Child abuse?

One of my fifteen year old students mentioned (twice now) that she sometimes gets into fights with her parents that result in her being bruised. She didn’t seem too upset by it, but she could be just playing it cool. I’m a new teacher, so I’ve never been in this situation before. In the U.S., I know there are mandatory reporting laws about stuff like this. I care about this student quite a bit, but I’m not sure if getting her family into trouble will be the best thing for her. She’s extremely intelligent, and seems capable of making her own decisions regarding whether to involve the authorities. What do I do?

Report it to the appropriate body. Regardless of how it turns out at least you can look yourself in the mirror without feeling ashamed.

EDIT: before anyone says she can tell the authorities on her own, she already did. The authority she chose was you. She expects you to do the appropriate thing with the information she gave you.

You’re in a really tough spot and all I can say is good luck. I agree with skoster – she may be able to make her own decisions, but that doesn’t mean she is clear-minded on the issue. A lot of people, especially in family-driven Taiwan but also everywhere in the world, let familial abuse go unreported because they don’t want to bring trouble onto the family. (If you’ve ever watched a Lifetime original movie, you know the story.) Unfortunately I don’t know who you should report it to, or if there is anything they can even do about it.

tsukinodeynatsu posted this in an old thread:

Additionally, from the same old thread:

[quote=“ShaoLeFen”]In case anyone searches and finds this thread again, the thing to do is to call 113 from a landline or pay phone (cell phones don’t work for some reason). I had to do this myself just a moment ago, and the situation of my student was not nearly as bad as the original poster sounds. Just get as much info as you can, like the child’s Chinese name and address if possible. You can probably get their school name and ID number from their school uniform if they come straight from public school. I even used used my cell phone to take a picture which I e-mailed in to an address they gave me on the phone. I don’t speak Chinese, and it just them a minute to get a translator on the phone. The whole process went smoothly.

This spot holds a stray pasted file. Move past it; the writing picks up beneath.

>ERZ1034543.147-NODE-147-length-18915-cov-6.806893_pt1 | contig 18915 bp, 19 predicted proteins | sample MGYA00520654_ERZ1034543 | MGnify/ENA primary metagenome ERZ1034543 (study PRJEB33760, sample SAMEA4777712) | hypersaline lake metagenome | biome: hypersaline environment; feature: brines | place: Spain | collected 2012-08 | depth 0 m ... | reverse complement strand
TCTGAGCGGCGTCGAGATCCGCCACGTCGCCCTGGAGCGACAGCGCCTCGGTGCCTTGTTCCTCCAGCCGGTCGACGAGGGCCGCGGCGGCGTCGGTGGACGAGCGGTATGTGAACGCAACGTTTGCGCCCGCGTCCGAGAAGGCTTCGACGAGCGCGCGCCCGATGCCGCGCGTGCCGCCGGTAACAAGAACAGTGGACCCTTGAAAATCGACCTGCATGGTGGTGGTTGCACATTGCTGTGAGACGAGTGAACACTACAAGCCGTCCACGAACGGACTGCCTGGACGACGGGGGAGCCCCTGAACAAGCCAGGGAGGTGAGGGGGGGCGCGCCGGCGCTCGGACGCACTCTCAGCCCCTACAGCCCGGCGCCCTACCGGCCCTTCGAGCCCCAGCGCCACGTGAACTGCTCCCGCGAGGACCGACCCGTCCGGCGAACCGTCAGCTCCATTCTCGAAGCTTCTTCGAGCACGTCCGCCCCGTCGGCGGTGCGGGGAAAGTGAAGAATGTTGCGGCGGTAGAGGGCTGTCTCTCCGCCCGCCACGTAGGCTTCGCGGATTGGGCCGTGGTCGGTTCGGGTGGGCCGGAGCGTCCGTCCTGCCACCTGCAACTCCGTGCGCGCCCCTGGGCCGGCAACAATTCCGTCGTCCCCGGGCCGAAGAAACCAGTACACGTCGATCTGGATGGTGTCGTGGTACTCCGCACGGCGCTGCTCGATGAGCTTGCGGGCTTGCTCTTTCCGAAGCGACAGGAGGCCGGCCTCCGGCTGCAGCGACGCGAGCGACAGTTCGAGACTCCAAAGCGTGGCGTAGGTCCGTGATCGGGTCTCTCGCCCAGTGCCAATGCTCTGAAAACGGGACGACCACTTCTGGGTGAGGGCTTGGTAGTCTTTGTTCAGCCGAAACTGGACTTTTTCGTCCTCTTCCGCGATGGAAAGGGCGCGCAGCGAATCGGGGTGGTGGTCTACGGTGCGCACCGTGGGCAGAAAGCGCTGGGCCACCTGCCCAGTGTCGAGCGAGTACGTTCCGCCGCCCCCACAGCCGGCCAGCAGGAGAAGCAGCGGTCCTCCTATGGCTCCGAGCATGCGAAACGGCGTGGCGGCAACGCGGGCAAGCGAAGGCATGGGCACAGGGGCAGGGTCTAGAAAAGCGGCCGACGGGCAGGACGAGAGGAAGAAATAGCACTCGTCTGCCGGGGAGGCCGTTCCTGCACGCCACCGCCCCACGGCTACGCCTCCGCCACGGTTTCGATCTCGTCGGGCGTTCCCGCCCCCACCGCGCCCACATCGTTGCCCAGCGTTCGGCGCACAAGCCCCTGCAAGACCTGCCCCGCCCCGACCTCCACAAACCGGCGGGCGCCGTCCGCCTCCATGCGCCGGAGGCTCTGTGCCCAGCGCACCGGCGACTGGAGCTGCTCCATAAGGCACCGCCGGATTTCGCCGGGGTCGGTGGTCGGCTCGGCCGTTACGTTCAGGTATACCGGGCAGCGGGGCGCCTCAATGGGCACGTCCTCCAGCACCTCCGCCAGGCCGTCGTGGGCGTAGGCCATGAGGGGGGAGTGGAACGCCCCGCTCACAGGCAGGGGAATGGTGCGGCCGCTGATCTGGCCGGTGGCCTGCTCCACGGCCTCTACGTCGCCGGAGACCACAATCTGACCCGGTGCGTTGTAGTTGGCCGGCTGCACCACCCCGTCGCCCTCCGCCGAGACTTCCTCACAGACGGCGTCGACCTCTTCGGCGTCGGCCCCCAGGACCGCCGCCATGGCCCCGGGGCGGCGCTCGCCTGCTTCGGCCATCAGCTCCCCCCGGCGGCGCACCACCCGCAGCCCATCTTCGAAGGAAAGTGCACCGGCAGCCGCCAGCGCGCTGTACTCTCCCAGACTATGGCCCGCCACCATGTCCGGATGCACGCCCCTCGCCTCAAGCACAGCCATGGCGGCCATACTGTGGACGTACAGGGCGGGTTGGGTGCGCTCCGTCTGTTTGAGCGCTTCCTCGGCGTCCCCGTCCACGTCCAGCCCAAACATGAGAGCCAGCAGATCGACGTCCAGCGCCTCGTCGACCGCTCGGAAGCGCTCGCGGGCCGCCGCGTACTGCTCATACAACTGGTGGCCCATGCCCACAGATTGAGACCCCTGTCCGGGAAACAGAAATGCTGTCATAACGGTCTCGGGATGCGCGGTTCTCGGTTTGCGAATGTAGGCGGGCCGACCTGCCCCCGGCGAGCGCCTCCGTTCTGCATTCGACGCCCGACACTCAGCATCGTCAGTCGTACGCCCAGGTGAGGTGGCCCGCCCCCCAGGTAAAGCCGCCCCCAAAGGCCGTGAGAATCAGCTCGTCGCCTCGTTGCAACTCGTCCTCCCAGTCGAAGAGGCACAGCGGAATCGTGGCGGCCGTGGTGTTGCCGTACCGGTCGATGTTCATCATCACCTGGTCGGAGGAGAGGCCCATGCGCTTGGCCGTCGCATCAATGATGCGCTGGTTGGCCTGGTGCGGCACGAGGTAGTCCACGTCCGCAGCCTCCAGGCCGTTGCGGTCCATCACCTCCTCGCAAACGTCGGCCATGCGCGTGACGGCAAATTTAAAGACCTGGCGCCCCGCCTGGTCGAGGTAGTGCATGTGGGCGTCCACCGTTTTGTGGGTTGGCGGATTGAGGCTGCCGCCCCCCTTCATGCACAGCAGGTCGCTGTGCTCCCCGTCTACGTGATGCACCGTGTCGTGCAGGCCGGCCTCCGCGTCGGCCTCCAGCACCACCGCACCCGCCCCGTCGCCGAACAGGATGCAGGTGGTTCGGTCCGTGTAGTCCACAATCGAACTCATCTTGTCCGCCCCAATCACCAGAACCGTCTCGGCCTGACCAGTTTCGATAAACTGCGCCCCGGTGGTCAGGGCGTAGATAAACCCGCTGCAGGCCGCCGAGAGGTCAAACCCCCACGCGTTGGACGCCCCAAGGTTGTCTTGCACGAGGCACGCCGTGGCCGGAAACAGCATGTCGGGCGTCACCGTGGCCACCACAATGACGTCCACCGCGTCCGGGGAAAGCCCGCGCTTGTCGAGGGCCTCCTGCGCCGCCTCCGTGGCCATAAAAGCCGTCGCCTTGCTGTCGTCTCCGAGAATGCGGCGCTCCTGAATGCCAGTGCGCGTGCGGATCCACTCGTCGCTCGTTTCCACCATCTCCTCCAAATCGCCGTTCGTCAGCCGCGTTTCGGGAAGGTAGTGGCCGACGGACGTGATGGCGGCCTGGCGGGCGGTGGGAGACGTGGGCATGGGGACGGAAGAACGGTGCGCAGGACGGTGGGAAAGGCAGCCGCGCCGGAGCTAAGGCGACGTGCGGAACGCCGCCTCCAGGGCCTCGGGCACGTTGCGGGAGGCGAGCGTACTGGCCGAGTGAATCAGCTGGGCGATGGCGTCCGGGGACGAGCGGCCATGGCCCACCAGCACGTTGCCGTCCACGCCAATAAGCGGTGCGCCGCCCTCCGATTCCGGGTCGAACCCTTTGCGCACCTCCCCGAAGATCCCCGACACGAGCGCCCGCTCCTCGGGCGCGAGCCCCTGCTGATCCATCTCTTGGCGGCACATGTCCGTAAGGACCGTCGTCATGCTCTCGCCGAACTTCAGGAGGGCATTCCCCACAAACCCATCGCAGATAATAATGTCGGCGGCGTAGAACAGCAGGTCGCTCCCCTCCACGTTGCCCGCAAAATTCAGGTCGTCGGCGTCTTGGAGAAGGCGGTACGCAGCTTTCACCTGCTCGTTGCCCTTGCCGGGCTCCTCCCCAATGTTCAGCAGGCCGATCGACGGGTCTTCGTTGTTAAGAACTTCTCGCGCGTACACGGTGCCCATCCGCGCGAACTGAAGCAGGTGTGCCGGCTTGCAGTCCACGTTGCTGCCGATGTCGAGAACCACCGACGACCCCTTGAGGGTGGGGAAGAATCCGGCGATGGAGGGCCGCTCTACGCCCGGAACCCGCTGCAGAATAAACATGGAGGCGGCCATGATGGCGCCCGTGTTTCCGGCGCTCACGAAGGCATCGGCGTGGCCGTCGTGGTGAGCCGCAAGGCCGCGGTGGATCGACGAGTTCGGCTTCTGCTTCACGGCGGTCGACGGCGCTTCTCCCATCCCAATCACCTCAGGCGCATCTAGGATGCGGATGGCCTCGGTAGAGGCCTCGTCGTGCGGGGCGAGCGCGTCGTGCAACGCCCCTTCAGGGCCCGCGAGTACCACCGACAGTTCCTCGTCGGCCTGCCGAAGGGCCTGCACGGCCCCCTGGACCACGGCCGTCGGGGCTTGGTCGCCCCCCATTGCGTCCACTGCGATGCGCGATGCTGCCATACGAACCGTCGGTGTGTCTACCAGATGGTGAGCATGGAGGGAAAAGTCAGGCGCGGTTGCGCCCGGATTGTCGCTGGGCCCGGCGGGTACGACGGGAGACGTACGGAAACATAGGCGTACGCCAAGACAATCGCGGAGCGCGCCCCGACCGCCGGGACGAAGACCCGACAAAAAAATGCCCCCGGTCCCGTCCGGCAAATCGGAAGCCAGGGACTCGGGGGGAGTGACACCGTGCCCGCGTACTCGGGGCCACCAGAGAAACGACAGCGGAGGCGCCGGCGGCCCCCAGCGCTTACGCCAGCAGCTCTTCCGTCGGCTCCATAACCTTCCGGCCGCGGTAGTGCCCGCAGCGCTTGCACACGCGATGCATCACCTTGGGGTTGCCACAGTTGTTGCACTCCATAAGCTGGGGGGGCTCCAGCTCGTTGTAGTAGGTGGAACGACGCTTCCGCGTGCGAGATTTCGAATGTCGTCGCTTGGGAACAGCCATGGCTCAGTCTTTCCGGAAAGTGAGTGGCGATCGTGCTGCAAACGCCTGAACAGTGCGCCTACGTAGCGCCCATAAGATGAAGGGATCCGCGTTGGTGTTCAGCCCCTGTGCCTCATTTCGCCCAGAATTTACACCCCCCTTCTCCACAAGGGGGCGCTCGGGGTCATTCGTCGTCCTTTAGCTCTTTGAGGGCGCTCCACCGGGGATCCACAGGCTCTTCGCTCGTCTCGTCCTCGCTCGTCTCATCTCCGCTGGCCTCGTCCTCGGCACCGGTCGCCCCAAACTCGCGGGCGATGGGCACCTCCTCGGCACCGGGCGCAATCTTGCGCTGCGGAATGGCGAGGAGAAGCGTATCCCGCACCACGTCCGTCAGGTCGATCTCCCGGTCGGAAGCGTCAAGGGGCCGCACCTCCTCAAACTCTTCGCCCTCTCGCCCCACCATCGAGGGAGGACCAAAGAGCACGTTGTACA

As an aside, I think it’s pathetic that any adult let alone a teacher or school staff (public or private) would fail to do anything about this. Or advise someone to sit back.

This is the e-mail they gave me if anyone is too shy to call:[/quote]

As sad as this sounds, you need to be prepared to lose your job over this.

So you think reporting it will actually help her situation? She mentioned she told her dad she would call 113 after he threw something at her, and it just “made him more mad.” The last thing I’d want to do is put her in a worse situation by making her parents think she ratted them out. Will she be removed fom her home! If not, will anything actually happen to make her situation better? If she is removed from her home, where will she go? Is that really what’s best for her?

Does she ever come to class looking bruised or seriously hurt? Or randomly missing classes for a period of time?

Just curious

Well, I guess the OP could offer to visit the student’s home with a few friends in a black BMW with opaque windows, and then discuss with the father over a nice cup of tea how attached he might be, hypothetically speaking, to his thumbs. It’s the Taiwanese way :thumbsup:

She never comes to class looking seriously hurt, but she does miss more class than anyone else I know, and for vague reasons, like “her sister’s sick,” “her mom’s taking medicine,” or “she’s sick.” I have been looking back on that with more suspicion lately. At first, I just thought it was a communication problem or a cultural difference. The secretary that relayed that information doesn’t have very good English, and I’m still getting used to the Taiwanese culture, so maybe “my mom took some laxatives” is a normal excuse for missing class.